Word is spreading that some of the teens that served as lookouts in the high-schooler holdup of a local Food Lion may be allowed to go through a boot-camp like 90-day program to reduce their 6-year sentences.
Read more stories on this subject in our robbery topic page.The program, Shock Incarceration, allows some young, non-violent offenders to go through a 90-day military-style program to (hopefully) teach them the skills they need to live law abiding lives.
According to the department of corrections:
Corrections has developed a 90-day Shock Incarceration Program where participants are involved in an intensive curriculum of discipline, work, strenuous physical activities, education and other programs. Shock Incarceration is designed to instill the offender with self-discipline, a positive attitude, good values and behavior.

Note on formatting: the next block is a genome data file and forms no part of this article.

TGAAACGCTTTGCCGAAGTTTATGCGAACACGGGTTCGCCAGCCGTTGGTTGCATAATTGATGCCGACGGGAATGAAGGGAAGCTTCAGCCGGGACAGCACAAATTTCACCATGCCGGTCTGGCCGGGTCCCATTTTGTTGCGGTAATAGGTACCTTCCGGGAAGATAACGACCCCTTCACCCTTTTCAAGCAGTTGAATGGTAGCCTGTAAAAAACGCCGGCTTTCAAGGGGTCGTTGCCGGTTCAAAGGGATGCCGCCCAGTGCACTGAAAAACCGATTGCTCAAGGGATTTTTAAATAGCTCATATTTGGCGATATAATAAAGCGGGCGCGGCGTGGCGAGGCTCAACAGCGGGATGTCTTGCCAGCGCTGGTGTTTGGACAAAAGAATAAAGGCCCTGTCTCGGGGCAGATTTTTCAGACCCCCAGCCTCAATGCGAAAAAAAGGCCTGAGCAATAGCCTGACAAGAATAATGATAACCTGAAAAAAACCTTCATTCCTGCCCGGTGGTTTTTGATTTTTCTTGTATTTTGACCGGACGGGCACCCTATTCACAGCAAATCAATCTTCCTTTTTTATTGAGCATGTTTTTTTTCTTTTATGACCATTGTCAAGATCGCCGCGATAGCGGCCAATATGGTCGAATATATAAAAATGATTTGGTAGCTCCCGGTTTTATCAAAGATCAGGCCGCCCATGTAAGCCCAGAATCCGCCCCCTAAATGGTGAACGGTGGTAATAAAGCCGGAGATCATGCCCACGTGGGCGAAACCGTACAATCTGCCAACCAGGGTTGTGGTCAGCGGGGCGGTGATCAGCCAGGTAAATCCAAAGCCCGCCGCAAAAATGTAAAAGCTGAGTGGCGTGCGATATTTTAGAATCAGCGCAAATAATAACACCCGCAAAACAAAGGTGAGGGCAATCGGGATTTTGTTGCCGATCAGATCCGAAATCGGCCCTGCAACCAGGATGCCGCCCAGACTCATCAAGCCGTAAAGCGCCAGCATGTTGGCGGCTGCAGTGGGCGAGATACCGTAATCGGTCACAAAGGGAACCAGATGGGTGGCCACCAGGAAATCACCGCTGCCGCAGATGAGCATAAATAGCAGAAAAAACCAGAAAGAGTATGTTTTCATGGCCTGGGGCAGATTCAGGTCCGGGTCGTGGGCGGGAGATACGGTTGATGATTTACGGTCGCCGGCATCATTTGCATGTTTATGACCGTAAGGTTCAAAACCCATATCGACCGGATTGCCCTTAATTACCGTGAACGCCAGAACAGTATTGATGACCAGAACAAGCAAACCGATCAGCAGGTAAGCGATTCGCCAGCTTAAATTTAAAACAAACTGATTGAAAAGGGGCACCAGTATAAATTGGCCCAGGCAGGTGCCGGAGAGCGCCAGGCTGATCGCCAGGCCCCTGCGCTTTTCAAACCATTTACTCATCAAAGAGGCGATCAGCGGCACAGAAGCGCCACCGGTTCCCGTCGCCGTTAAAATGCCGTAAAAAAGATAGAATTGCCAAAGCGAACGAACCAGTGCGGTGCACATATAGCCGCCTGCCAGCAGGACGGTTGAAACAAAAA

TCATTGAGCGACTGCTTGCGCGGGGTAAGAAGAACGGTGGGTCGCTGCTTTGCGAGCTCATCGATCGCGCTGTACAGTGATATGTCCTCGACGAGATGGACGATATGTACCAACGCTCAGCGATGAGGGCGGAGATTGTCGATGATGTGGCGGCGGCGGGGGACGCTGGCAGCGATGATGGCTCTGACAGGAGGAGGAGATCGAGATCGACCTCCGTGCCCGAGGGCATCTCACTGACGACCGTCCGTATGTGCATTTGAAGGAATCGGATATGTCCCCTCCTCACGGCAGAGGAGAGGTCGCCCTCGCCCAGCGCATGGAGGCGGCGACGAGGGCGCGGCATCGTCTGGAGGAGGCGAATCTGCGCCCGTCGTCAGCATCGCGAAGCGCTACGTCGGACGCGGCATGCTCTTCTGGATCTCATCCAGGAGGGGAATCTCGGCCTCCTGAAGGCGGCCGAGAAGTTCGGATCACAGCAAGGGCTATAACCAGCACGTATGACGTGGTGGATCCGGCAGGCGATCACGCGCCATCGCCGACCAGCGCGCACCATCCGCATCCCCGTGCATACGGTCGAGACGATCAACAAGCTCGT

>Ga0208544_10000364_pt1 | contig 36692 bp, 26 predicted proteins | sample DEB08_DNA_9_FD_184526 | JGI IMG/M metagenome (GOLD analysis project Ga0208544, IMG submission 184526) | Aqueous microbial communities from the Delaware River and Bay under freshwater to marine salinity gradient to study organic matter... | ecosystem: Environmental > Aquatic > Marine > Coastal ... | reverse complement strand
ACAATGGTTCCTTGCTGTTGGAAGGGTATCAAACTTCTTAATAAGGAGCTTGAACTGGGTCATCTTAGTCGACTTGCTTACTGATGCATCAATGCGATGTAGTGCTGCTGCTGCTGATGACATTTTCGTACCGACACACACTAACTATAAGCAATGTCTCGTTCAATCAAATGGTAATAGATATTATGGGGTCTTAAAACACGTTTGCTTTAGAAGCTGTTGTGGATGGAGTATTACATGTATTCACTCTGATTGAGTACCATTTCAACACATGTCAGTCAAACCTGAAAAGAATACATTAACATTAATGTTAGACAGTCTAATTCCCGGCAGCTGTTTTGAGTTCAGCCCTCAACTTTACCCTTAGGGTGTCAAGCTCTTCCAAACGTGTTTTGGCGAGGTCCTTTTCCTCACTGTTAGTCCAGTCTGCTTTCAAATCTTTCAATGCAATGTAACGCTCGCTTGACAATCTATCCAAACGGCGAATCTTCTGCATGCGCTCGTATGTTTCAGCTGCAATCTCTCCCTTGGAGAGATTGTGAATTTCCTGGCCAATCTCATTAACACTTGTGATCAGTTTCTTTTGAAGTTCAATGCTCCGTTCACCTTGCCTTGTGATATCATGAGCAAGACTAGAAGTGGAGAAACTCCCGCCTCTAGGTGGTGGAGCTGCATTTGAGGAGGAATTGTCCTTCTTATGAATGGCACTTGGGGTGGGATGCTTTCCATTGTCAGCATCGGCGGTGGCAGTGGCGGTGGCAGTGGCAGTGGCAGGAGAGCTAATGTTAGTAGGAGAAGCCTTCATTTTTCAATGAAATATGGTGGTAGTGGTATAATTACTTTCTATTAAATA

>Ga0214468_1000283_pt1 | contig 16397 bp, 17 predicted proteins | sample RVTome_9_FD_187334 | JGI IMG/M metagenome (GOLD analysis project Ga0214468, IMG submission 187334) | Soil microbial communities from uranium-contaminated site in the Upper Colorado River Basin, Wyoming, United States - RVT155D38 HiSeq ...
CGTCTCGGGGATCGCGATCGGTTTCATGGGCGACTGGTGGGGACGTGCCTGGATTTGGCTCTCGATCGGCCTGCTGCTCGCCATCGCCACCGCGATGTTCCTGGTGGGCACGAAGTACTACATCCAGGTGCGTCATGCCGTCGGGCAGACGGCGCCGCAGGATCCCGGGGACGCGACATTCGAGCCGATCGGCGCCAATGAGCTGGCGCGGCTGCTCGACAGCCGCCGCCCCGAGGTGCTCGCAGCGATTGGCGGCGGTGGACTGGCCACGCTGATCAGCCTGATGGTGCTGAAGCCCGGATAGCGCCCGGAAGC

What seems like every news outlet in town has a write-up on the program and the teens, but The Post and Courier has what's generally the best, saying:
Statistically, the chance for most to get enrolled appears good. Last year, 471 youths were accepted, while only 58 were rejected.
Some of the former Wando students had minor brushes with the law, including underage drinking, after their initial arrests. It is not clear whether those brushes will affect their chances of enrollment.
Those who do not qualify for Shock, based on their involvement, likely will serve youthful offender terms of 12 to 18 months if they are well-behaved, defense attorneys have said.